Arizona has racially polarized voting and discriminated against Latinos, but a voter identification law did not disenfranchise Hispanics, a Court of Appeals ruled. A 12-member panel of the 9th Circuit Court of Appeals upheld a law that required voters to show ID before casting their ballots, ruling it didn’t give Latinos less opportunity to vote. The court, however, struck down a critical provision of the law, known as Proposition 200, that required that voters to show proof of U.S. citizenship to register to vote in federal elections. The court ruled the federal National Voter Registration Act trumps that section of the Arizona law. MALDEF, a Latino civil rights organization, one of the organizations that challenged the 2004 law, hailed the decision.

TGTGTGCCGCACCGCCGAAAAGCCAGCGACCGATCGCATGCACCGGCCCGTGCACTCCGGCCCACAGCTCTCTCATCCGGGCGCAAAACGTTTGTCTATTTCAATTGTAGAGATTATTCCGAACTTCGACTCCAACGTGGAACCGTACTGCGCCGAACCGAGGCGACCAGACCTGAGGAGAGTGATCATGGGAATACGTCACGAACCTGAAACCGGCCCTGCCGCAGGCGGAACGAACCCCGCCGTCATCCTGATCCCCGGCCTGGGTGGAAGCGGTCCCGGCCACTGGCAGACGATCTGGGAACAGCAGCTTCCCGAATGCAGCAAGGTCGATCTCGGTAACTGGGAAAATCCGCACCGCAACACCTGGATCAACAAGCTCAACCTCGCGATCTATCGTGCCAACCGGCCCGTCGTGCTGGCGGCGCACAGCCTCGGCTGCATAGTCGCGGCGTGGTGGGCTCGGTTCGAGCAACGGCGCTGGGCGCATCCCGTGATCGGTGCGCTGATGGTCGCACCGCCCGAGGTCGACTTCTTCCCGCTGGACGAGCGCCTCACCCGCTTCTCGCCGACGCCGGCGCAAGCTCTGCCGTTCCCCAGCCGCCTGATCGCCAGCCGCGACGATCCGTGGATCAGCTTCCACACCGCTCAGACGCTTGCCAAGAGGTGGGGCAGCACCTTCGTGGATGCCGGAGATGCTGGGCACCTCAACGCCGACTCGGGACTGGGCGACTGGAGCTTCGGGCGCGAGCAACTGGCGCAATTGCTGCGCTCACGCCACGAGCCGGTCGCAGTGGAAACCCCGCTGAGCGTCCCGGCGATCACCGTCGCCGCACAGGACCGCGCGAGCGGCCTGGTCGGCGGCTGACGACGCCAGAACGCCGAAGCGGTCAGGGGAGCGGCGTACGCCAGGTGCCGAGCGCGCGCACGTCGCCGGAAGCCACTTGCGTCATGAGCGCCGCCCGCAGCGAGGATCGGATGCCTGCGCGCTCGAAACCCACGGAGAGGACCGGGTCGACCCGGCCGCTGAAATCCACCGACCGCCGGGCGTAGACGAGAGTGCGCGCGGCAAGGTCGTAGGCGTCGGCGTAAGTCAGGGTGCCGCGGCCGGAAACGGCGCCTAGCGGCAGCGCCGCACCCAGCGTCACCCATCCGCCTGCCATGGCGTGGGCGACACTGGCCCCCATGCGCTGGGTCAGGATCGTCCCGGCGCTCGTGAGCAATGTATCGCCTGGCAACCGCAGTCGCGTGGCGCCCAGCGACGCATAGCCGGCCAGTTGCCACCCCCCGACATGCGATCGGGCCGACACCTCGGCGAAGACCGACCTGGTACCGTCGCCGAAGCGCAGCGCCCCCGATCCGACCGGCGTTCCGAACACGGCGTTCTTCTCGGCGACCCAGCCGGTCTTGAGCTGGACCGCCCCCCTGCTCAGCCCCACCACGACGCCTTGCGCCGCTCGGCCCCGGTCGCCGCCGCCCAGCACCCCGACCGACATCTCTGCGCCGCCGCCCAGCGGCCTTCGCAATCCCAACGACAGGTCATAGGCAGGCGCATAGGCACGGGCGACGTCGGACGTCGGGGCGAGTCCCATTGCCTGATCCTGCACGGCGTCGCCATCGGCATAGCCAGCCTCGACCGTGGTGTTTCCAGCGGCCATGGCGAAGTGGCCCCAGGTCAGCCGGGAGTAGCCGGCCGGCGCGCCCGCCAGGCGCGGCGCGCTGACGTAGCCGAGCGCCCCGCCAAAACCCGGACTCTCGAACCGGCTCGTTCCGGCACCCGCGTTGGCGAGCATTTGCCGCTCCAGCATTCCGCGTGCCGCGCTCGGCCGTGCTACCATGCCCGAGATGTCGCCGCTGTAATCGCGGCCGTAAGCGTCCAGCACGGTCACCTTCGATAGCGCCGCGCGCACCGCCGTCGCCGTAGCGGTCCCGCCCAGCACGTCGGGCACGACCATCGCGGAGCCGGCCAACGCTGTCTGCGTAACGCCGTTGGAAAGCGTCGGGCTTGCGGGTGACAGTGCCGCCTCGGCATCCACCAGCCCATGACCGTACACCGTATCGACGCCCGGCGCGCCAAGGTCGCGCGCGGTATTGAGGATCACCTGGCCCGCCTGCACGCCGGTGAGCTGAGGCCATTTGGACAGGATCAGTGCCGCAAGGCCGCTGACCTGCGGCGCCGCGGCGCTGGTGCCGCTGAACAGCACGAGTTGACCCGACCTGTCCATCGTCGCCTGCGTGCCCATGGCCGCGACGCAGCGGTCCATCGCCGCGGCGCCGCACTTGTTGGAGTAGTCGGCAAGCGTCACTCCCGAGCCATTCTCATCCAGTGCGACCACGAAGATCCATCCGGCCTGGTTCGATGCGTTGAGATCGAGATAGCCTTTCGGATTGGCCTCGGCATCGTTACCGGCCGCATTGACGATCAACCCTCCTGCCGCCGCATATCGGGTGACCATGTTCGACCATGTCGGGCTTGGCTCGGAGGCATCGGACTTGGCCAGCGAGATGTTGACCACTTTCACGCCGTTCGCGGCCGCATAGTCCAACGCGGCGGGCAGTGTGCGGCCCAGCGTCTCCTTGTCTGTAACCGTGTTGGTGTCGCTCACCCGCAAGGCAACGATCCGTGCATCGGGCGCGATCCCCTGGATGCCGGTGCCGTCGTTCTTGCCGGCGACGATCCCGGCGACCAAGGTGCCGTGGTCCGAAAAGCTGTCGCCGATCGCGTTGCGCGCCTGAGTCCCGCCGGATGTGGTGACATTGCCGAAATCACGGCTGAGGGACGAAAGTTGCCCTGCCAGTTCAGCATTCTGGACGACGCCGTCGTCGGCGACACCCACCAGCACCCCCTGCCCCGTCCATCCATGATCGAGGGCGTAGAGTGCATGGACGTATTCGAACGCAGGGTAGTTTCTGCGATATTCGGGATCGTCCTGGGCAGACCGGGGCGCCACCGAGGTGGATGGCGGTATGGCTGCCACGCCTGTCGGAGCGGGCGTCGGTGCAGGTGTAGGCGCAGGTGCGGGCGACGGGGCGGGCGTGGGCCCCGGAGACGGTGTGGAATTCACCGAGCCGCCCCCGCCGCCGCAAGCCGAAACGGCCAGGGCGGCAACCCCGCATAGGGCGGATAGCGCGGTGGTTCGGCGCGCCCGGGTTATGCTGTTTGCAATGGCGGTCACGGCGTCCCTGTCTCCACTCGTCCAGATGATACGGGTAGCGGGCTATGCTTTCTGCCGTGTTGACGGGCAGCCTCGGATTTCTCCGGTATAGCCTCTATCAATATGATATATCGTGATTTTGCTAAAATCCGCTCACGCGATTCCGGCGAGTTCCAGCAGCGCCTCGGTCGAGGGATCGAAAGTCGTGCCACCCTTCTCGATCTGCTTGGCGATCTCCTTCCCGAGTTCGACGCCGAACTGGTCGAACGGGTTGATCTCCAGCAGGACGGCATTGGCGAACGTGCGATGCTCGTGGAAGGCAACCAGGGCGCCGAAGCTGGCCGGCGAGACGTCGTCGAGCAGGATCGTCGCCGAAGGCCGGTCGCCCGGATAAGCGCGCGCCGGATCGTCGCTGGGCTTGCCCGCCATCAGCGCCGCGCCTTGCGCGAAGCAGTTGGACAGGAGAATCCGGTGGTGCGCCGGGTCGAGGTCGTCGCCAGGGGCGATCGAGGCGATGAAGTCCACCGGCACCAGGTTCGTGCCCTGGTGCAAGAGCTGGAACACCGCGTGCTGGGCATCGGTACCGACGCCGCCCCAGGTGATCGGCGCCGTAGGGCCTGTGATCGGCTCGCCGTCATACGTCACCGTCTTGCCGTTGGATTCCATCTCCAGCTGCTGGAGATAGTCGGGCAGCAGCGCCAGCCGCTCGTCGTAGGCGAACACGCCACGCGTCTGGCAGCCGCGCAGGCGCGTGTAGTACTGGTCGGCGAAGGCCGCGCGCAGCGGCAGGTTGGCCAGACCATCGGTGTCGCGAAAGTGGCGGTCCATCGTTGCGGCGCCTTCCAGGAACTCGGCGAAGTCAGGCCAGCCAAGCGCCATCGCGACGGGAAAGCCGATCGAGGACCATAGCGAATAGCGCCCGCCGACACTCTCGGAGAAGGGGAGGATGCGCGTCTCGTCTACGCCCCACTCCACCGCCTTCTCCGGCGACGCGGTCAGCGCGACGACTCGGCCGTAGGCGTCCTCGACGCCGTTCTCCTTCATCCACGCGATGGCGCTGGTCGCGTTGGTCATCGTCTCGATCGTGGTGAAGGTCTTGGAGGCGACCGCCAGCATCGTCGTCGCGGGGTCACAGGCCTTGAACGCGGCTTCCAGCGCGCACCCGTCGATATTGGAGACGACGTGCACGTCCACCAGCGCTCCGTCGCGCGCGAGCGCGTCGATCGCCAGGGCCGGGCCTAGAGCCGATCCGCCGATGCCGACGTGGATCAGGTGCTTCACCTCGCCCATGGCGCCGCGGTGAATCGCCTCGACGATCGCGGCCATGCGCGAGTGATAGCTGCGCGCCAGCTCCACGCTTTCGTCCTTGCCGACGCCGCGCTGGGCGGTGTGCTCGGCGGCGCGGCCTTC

“Today’s ruling vindicates all the U.S. citizens who were improperly rejected for voter registration in Arizona,” stated Nina Perales, Vice President of Litigation for MALDEF, which argued the case court. “Arizona may no longer flaunt federal law in voter registration, particularly in a manner that discriminates against newly naturalized citizens.” That federal law allows voters to fill out a mail-in voter registration card and swear they are citizens under penalty of perjury, but it doesn’t require them to show proof as Arizona’s law does.